Follow along with a Science Buddies parent who is using family STEM activities to keep her kids learning at home during the COVID-19 school shutdown. New posts every Monday, Wednesday, and Friday. Today's adventure... playtime and science time converge when building parachutes for favorite toys.

Student with homemade parachute and a toy figurine being used for a science activity

Building Toys Drives Away Boredom

"I'm bored" is one of those sentences I hate as a parent. It ranks right up there with "Are we there yet?". These days I'm a bit more empathetic to the "I'm bored" though. It's been a long time without a playdate. All the toys in our house have been taken out and used in the last two weeks — even the ones that had been bundled up and put in the garage because they were outgrown. And I'm sick of pretending to be a dragon owner, a Pokémon master, a monster to be battled, and a brand-new owner of a cheetah cub with magical abilities.

What always freshens things up is a new toy and anticipating it is half the fun. This means that a project to build your own toy is a sure cure for boredom — at least for a day or two.

Remember back in the first installment of this blog series when I said we'd be doing STEM (science, technology, engineering and math)? Well, we've arrived at the "E."

Toy building is engineering. It involves deciding what you want to build, designing it, building it, and tinkering to improve it until your toy is just right. The road to the final toy product is full of creativity and problem solving — both excellent skills to master.

Here are a few engineering activities where the end product is a fun toy:

My Pick of the Day: Making a Toy Parachute

I've already covered in the kite post how much fun it is to make things fly. Making them fall is equally fun. The Make a Parachute activity combines both of these things!

My second grader and I started out by watching the video on how to build the parachutes.

Once she understood the concept, I asked her to gather the animals (she has a varied collection of toy animal figurines she loves to play with) she wanted to give parachute rides to. I mistakenly thought she'd take a while choosing, thus allowing me to start a couple of other tasks — no such luck. So, when she came back in a flash with an armful of animal figurines, I improvised and added a step to the activity. I asked her to play a guessing game. Her goal was to line up the animals in what she thought was heaviest to lightest.

Student with line of toy animal figurines arranged by how much she thinks they weigh

Once she was done, she could weigh them on our kitchen scale, record the weight of each, and then see if her lineup was correct. This turned out to be a brilliant addition as it took up time, entertained her, and along the way she learned how to use the scale properly.

Student weighing a toy animal figurine in preparation for the parachute activity

Finally, we were both ready to do some building. My thought when reviewing the activity the night before was that she'd need a lot of help with the building — it turns out I was wrong. She was determined to do it on her own and pausing and re-watching the video as she went along allowed her to do nearly every step herself. A few of the steps, however, were right on the cusp of her eight-year-old motor-skills. In particular, she found punching the holes through the layers of tape and tissue paper to be frustrating as the circles didn't punch out easily (although that could also be the fault of our ancient hole punch). Measuring and cutting the string was also a bit challenging, and they certainly weren't the same size — but it all worked out.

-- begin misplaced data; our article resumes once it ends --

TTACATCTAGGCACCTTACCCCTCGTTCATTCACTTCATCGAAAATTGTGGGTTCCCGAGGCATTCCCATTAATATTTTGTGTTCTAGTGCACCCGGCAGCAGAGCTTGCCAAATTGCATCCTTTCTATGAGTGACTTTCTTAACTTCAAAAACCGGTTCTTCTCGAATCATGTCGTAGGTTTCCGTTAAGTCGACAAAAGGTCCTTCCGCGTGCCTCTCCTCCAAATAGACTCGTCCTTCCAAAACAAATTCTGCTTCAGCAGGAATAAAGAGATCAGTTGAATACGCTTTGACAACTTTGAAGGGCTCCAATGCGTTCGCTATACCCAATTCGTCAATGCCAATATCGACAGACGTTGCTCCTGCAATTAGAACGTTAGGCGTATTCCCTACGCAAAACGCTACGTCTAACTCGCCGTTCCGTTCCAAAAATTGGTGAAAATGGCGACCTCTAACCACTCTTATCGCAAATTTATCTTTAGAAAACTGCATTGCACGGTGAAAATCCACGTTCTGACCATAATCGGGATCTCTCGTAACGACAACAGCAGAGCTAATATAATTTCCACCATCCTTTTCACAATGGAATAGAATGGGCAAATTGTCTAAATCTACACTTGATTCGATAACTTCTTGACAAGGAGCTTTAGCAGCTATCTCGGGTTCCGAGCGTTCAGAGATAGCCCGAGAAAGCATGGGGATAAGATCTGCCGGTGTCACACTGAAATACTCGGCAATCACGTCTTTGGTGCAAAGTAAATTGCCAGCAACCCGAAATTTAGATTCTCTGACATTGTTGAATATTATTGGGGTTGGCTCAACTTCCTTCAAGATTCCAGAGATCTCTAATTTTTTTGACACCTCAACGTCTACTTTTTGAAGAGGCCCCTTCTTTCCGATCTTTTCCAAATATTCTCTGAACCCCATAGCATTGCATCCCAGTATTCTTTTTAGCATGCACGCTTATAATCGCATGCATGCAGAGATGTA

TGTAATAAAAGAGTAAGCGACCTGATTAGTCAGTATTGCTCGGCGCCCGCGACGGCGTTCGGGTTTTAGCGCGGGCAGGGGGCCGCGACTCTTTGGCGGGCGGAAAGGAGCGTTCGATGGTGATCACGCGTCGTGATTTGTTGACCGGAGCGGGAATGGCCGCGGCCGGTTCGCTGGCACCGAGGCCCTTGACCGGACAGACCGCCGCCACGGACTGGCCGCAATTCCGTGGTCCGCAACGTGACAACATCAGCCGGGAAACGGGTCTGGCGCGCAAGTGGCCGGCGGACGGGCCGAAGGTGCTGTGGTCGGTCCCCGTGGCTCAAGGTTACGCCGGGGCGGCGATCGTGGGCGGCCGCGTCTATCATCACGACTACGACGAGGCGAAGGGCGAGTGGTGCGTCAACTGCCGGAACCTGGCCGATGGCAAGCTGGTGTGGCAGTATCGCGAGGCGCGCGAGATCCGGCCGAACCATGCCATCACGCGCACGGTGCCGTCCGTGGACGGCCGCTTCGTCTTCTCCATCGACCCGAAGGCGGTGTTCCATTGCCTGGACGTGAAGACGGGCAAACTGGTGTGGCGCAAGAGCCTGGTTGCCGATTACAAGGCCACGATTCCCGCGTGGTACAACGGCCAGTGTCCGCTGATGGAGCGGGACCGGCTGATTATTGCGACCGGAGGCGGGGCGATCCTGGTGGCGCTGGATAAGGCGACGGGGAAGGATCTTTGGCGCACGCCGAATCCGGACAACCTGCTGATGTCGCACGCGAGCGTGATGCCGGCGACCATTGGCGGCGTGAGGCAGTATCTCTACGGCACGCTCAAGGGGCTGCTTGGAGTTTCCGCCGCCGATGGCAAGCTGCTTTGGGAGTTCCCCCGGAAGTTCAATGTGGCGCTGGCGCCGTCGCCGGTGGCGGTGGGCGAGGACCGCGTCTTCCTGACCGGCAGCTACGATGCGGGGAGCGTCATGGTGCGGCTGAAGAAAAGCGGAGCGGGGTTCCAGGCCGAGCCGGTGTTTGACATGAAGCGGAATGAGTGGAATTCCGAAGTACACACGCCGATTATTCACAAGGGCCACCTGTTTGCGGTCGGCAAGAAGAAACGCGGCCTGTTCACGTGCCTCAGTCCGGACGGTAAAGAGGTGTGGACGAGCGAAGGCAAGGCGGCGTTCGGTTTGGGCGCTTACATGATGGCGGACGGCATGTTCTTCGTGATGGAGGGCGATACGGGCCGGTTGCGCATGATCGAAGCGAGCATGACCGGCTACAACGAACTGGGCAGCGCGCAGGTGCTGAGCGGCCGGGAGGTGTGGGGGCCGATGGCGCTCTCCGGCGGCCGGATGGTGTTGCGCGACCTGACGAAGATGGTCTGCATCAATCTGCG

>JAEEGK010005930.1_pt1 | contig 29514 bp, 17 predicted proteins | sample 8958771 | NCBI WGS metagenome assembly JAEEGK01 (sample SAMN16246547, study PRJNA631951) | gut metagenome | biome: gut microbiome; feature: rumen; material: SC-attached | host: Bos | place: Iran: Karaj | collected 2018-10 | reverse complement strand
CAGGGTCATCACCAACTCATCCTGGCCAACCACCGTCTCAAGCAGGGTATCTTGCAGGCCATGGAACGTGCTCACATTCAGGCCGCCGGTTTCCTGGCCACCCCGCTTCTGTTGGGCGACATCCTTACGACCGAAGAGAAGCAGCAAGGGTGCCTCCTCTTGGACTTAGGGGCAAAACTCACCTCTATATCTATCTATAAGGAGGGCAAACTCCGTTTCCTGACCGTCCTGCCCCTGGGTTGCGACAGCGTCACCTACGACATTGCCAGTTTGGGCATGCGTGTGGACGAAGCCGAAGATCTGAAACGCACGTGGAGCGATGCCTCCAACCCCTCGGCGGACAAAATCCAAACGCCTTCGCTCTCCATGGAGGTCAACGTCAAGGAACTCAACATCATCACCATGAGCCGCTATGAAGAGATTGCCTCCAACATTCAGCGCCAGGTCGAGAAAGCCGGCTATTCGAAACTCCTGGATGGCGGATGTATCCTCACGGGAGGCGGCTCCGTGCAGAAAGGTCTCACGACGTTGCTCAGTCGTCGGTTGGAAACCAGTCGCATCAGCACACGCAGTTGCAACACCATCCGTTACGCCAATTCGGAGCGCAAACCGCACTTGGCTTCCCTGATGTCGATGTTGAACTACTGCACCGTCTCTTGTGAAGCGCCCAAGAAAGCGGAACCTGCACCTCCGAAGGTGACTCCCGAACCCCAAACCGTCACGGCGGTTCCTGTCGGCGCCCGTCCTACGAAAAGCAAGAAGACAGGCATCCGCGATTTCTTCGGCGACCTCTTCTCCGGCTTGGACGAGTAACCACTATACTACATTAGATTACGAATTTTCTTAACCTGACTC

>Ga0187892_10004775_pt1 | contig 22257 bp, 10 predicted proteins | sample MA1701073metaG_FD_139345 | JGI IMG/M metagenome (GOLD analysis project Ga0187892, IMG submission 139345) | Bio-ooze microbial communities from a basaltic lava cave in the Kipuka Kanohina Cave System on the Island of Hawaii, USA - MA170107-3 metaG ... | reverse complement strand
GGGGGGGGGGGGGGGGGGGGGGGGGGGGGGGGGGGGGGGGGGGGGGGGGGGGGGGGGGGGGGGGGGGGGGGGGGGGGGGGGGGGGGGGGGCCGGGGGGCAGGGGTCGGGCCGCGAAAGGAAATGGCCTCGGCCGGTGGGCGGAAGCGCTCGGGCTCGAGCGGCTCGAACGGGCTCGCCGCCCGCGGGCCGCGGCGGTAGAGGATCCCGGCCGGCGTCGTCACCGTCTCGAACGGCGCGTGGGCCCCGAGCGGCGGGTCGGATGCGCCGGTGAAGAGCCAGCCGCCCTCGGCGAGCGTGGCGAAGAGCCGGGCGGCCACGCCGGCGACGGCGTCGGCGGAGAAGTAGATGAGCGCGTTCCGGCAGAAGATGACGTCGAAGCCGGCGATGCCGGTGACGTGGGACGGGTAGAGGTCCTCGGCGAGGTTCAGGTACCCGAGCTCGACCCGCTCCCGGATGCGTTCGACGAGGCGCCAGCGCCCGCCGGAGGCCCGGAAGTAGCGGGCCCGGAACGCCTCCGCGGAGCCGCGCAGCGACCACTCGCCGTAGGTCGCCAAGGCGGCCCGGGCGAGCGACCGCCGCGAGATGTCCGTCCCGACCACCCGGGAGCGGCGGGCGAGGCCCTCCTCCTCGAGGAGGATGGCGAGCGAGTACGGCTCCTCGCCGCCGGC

Student attaching string to a homemade parachute as part of the assembly process

In the end she made two parachutes and I helped her finish off a third — each a different size. Of course, the best part was playing with the parachutes. Going back to her lineup of animals, she chose a few to try as passengers, including a particularly light 3g lizard, a 10g puppy, and a 27g Bengal tiger cub. Worried that they might crash-land too hard, she set up a soft target (a bean bag chair) on the stone landing at the bottom and flung her animals, parachutes attached, from the upstairs banister.

Student holding homemade parachute from the top of a stairwell landing and preparing to drop it to the bottom

For the rest of the day, she tried different ways of launching them, compared which parachute size worked best, and made up stories about why these animal characters were parachuting — and not once did I hear "I'm bored."

If your kids try making toy parachutes or building any of the other toys I've listed, I'd love to hear how it goes for them. As always, if you have questions or comments, drop me an email.

If this blog post was useful to you, please share it with other parents. Follow the links below to see what other science adventures we've been having at home.

View All Posts in this Series

A science activity log is available as a Word document or as a Google doc for online convenience. (Just choose "File/Make a copy" to save it to your Google Drive.)



About the Author

Sandra, Science Buddies' Vice President of STEM education, holds a PhD in Genetics from Stanford University and has spent the last twelve years working on science education and STEM outreach. Right now, she's stuck working from her home in the Pacific Northwest with her husband, second grader, middle schooler, and two oddly noisy gerbils. She hypothesizes her sanity will hold as long as she gets a daily dose of sunshine.



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